Comment by covert.c. — 12 October, 2006 @ 5:38 AM

  10. Puzzle Pirates lets you make an in-game and out-of-game viewable portrait of your character. They end up in whatever outfit you dressed them in, on whatever background you pick for your portrait (some are limited edition — you can get them if you order them this month but next month there will be new backgrounds and your chance to be painted on the Ghost Ship will be gone forever), and you have an item in your hand. The item in your hand is essentially a badge, as described by the folks above me: if you have a certain level of swordfighting, you can hold a sword. The obscure “badges” give items which a) look cool and b) are prized for their very obscurity: everyone knows its not too difficult to get the own-your-own-ship badge, but the Royal Scepter of Command is a freaking accomplishment.

    Portraits are probably the single coolest feature in Puzzle Pirates, and it makes them a *mint* (in terms of game currency taken out of circulation on the subscription servers, and in terms of microcurrency spent on the delivery fees on the microcurrency servers). People get portraits to “collect them all”, to show themselves posed with their friends (in coordinating outfits, no less — what sort of pirate crew would *clash*?), to commemorate their new “badges”, to show off the rare item they won, etc etc.

    Comment by Patrick McKenzie — 12 October, 2006 @ 6:34 PM

  11. We’ve done a bunch of stuff in terms of rewards for achievements over the years including:
    * Taking out ad space on Mudconnector (the biggest mud portal) to laud the first player to reach level 100.
    * Setting up a commemorative statue for a player who had been leader of one of the biggest guilds for four straight years.
    * Writing players into plots.
    * Including players in official histories of events.
    * Custom items.

    Problem with all of these is that they don’t scale all that well. It’s easy to do it when your games only have a few hundred players playing at once, but even at that size, we had to scale back the including of players in official histories at one point.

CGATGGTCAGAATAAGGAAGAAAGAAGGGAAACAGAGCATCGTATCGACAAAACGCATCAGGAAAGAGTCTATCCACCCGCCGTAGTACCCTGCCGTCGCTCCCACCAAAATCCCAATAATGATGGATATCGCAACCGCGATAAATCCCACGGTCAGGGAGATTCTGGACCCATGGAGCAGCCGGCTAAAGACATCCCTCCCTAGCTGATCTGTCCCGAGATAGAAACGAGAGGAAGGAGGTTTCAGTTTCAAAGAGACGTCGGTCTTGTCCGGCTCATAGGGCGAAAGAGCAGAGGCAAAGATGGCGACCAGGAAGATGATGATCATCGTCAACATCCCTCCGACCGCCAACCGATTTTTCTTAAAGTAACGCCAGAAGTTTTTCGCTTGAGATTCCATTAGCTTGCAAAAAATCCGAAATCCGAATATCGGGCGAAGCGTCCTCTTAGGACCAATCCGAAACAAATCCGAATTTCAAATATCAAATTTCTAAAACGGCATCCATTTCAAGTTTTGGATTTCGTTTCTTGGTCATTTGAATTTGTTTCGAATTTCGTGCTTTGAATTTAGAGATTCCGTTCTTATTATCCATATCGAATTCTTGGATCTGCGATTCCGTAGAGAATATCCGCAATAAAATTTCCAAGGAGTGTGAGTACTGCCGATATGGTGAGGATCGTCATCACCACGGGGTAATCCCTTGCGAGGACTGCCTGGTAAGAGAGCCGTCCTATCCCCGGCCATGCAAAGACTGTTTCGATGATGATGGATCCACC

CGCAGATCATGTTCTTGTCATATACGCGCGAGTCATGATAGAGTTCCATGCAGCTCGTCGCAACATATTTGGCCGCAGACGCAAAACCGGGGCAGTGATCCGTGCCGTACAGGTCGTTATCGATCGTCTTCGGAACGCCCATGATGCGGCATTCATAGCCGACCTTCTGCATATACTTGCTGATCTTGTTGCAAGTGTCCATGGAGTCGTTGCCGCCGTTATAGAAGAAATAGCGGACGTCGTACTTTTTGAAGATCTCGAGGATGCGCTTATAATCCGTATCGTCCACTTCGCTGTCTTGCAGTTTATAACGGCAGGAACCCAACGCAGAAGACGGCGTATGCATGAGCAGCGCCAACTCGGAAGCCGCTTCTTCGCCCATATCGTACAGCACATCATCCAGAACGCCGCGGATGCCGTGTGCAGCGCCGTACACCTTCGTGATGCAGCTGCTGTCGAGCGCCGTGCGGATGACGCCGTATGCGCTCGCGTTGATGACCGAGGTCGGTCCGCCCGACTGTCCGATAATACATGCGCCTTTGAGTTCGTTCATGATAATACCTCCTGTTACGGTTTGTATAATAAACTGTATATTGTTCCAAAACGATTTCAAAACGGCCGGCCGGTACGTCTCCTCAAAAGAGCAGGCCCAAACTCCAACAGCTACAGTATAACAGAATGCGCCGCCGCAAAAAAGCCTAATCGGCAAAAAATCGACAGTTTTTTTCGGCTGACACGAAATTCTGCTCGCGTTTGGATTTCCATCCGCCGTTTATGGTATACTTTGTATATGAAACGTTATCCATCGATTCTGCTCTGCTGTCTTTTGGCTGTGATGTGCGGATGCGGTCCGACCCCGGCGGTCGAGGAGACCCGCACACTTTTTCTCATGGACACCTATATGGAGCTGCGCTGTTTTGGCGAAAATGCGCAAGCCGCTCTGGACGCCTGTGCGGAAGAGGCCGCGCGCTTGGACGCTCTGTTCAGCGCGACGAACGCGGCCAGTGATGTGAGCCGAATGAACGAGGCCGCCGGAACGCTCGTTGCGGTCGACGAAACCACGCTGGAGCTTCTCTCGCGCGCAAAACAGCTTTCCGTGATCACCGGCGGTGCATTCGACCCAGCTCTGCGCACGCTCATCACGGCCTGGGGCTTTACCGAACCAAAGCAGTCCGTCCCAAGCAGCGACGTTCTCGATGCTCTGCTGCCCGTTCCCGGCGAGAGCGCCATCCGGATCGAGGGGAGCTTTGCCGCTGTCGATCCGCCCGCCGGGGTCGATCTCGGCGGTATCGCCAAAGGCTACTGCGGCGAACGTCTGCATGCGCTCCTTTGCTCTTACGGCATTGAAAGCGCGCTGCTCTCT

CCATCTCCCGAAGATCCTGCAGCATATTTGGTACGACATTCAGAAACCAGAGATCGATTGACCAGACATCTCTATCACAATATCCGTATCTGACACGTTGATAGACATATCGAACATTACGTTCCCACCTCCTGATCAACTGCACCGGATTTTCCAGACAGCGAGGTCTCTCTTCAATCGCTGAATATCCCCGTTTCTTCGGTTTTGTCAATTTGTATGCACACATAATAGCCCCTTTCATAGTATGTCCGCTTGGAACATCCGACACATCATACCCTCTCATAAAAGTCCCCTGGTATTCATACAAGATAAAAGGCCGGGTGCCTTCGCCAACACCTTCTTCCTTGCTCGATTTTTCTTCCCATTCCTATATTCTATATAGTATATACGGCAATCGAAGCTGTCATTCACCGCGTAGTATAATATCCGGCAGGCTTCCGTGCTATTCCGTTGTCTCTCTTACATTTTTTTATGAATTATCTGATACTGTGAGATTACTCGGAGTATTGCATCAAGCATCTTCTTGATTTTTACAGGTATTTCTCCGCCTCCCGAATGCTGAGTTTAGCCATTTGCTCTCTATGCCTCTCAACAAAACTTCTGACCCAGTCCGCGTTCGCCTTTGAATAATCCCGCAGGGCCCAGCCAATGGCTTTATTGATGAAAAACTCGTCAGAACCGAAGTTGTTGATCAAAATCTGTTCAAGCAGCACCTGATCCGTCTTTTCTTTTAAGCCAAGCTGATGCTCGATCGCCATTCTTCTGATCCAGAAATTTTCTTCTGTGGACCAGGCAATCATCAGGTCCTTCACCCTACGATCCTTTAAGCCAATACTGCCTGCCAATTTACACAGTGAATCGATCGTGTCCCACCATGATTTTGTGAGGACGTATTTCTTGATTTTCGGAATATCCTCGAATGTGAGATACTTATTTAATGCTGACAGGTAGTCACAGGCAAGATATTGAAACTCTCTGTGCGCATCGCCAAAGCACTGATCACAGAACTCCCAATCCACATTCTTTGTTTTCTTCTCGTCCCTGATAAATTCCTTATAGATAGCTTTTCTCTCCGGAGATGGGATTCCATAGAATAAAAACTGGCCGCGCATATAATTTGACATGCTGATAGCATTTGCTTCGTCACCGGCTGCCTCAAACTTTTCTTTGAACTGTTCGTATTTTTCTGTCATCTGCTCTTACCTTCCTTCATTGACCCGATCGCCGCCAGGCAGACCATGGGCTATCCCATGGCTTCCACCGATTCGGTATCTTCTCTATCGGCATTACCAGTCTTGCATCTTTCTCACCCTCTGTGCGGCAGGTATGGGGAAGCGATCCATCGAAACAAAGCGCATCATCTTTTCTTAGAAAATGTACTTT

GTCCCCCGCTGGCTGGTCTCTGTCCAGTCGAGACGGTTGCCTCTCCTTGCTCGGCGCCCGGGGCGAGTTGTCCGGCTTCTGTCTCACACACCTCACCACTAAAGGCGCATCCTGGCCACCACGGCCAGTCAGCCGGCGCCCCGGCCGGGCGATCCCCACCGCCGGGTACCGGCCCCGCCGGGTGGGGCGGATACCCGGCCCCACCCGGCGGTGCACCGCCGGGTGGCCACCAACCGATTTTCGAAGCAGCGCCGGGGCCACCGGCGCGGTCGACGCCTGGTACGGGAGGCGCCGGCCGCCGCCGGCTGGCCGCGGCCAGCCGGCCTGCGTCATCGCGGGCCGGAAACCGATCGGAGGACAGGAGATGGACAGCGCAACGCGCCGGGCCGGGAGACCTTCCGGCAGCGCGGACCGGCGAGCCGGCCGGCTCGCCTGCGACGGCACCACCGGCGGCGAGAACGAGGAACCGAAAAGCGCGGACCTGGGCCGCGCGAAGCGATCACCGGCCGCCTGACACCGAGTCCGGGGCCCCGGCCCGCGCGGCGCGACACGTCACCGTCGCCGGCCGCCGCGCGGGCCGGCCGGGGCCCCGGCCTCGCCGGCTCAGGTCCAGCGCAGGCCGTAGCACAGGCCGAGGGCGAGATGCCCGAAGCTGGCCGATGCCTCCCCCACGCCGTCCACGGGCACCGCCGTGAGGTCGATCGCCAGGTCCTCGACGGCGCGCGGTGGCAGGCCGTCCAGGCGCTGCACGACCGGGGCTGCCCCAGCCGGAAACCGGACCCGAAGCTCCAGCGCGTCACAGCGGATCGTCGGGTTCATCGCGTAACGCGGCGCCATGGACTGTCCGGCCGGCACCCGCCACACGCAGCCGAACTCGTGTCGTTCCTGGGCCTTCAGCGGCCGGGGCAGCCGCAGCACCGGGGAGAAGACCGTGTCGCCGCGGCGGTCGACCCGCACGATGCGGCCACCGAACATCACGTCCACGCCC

Comment by Matt Mihaly — 12 October, 2006 @ 8:14 PM

Leave a comment

I value your comment and think the discussions are the best part of this blog. However, there's this scourge called comment spam, so I choose to moderate comments rather than giving filthy spammers any advantage.

If this is your first comment, it will be held for moderation and therefore will not show up immediately. I will approve your comment when I can, usually within a day. Comments should eventually be approved if not spam. If your comment doesn't show up and it wasn't spam, send me an email as the spam catchers might have caught it by accident.

Line and paragraph breaks automatic, HTML allowed: <a href="" title=""> <abbr title=""> <acronym title=""> <b> <blockquote cite=""> <cite> <code> <del datetime=""> <em> <i> <q cite=""> <strike> <strong>

Email Subscription

Get posts by email:

Recent Comments


Search the Blog


November 2019
« Aug    



Standard Disclaimer

I speak only for myself, not for any company.

My Book


Around the Internet

Game and Online Developers

Game News Sites

Game Ranters and Discussion

Help for Businesses

Other Fun Stuff

Quiet (aka Dead) Sites

Posts Copyright Brian Green, aka Psychochild. Comments belong to their authors.

Support me and my work on